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coverpic flag England - Full Moon 88 - 12/08/03

J Xaverre
These Acid Stars
Memphis Industries

J Xaverre (pronounced z-av-ier) is an ancient Mayan curse. We had Mr. Xaverres's second EP Saturday on the menu a few moonths ago. It wasn't cursed at all and we awaited the forthcoming album. After some logistic misunderstandings in the Oslo area, here his debut album is finally served, at least one moonth late.

In the beginning I found the album less varied than expected. It's first and foremost a pure pop album with some singer songwriter elements. Memphis Industries claims "These Acid Stars touches on all bases from John Martyn to The Incredible String Band to, yes, Paul McCartney's early solo work". Apart from John Martyn I don't really know about that. To these ears, there are neither many folk nor psychedelic leanings on the album. It's the production that really stands out. Spiced with bits of discreet noise, if ever it existed, surprising instrumental sounds and ditto mix. "Wild Weekend" for instance might have served as a straight singalong number, but distorted vocals, rhythm patterns up front and sparse instrumentation during parts of the song make it one of a kind. And at first I thought the quiet stormy sounds of the laid-back "Bingo Wings" were something going on outside my window.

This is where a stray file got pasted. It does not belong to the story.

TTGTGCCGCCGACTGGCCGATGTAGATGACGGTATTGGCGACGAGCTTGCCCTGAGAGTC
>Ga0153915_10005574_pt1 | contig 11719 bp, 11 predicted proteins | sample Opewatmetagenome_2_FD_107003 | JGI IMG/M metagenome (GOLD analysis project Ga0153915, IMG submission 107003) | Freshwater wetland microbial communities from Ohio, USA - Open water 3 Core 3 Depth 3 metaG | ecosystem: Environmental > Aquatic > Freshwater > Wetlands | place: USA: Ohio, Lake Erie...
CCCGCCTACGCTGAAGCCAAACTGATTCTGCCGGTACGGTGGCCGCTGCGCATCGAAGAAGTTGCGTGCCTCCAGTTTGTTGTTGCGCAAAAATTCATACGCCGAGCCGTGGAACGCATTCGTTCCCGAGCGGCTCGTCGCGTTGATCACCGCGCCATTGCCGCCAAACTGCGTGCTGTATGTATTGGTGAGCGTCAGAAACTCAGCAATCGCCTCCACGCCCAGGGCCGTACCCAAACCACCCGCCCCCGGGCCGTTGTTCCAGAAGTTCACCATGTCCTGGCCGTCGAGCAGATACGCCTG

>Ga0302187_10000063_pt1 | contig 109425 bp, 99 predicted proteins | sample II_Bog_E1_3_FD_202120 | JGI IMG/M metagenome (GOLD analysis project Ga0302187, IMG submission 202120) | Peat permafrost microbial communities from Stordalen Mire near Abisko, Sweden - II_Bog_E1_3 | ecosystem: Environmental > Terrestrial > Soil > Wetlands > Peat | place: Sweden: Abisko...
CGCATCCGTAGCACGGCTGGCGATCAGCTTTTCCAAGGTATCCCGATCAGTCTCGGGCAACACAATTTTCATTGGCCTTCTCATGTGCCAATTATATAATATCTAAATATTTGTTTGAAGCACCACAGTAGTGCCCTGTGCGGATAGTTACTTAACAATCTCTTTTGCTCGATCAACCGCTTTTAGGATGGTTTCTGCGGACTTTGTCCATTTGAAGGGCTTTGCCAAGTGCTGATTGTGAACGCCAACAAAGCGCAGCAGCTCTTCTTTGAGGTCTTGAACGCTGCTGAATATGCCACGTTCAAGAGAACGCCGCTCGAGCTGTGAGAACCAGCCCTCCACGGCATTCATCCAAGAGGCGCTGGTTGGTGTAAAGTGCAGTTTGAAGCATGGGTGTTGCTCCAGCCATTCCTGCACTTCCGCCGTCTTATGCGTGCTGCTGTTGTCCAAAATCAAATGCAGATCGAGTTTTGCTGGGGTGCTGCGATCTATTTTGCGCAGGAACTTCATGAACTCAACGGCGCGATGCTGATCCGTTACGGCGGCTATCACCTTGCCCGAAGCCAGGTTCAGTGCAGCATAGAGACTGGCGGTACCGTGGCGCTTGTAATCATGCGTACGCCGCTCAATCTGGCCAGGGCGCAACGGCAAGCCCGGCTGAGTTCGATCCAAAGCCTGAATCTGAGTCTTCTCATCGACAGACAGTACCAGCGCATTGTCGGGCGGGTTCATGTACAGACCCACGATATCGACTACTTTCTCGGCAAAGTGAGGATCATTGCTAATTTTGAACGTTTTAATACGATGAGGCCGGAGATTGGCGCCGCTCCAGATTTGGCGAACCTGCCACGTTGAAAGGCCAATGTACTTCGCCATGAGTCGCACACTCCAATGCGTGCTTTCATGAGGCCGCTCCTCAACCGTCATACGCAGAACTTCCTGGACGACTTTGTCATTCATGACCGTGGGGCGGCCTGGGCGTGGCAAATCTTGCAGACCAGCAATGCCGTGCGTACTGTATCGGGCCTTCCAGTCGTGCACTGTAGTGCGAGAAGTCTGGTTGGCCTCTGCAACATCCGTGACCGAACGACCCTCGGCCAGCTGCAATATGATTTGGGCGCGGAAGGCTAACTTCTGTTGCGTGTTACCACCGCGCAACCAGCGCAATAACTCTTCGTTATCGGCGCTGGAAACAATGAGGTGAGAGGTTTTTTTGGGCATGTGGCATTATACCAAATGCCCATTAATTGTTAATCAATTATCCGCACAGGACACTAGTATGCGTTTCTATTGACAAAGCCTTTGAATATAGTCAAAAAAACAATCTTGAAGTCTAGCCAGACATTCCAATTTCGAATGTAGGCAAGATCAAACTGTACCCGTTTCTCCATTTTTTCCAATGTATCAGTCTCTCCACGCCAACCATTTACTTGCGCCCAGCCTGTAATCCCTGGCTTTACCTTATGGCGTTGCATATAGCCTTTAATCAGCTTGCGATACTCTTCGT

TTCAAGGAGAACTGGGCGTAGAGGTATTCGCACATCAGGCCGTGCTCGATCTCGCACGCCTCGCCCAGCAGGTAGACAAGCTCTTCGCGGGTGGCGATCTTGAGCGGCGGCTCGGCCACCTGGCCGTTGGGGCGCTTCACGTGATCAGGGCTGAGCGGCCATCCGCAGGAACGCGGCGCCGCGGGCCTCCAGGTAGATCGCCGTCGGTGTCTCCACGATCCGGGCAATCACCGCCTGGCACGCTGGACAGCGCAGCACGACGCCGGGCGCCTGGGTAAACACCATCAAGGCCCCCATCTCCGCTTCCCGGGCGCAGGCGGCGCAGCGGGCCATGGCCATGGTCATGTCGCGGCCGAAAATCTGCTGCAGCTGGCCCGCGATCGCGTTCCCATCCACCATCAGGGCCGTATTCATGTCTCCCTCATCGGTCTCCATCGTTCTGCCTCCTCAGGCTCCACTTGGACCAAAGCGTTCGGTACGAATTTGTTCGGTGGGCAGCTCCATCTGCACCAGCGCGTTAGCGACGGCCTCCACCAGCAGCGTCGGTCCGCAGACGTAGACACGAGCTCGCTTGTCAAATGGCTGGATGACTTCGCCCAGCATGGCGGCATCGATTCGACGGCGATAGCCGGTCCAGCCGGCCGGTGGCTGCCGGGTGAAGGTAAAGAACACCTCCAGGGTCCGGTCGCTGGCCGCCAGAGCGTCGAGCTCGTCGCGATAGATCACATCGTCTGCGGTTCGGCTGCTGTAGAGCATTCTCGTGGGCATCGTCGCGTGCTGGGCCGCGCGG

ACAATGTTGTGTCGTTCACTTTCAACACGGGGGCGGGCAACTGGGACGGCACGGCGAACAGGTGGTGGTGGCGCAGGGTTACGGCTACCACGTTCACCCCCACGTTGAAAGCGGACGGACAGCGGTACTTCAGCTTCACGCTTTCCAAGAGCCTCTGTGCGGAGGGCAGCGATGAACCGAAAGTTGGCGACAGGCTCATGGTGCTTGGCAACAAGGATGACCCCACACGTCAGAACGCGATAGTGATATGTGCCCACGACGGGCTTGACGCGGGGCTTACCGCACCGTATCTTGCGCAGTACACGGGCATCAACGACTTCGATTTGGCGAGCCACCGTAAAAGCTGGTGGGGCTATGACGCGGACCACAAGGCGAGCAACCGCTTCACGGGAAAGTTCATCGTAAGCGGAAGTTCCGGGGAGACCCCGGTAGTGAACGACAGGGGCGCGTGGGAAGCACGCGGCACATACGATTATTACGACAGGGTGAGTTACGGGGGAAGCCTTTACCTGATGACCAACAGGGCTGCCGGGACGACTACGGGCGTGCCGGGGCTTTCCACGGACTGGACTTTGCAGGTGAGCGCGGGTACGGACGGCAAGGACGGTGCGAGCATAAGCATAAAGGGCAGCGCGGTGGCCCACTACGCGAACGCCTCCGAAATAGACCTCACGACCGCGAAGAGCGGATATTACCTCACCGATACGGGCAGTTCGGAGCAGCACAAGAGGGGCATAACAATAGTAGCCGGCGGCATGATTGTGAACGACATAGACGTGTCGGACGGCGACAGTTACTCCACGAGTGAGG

After some spinnings the 12 songs begin to crystallise in different shapes. I find the opening track and previously reviewed "Saturday" off the aforementioned EP among the weakest. The title track from J Xaverre's very first EP Great All Great on the other hand is a half ballad, half power-pop goodie. The one-man-band is augmented with beautiful vocals by Lea Doherty on several songs. Her divine voice on "Sports Day, 1983" has kept spinning in my head for a while. The string quartet at the end of "Fires" also stands out. Exquisite! "Horse Operas" is great ballad stuff, whereas "The Ballad of J Xaverre" is partly ballad and partly classic pop. "Nilsong" and "I Promised Myself" are fine examples of the singer songwriter stuff with a twist. The only problem is the lyrics. They're not printed in the booklet and not available on the Memphis home page either. I haven't a clue what he is singing about.

The overall impression - and the electric piano and pace of "Stuck Between Daydreaming And Somewhere Else" in particular - made me consider J Xaverre as a kind of English Steely Dan (without the slick jazz-rock) for a different decade. These Acid Stars doesn't deliver quite what the variety of the Saturday EP promised. Instead we're in for a full-blown cunningly played and produced pop album for people beyond their teens. Which doesn't imply AOR, mind you!

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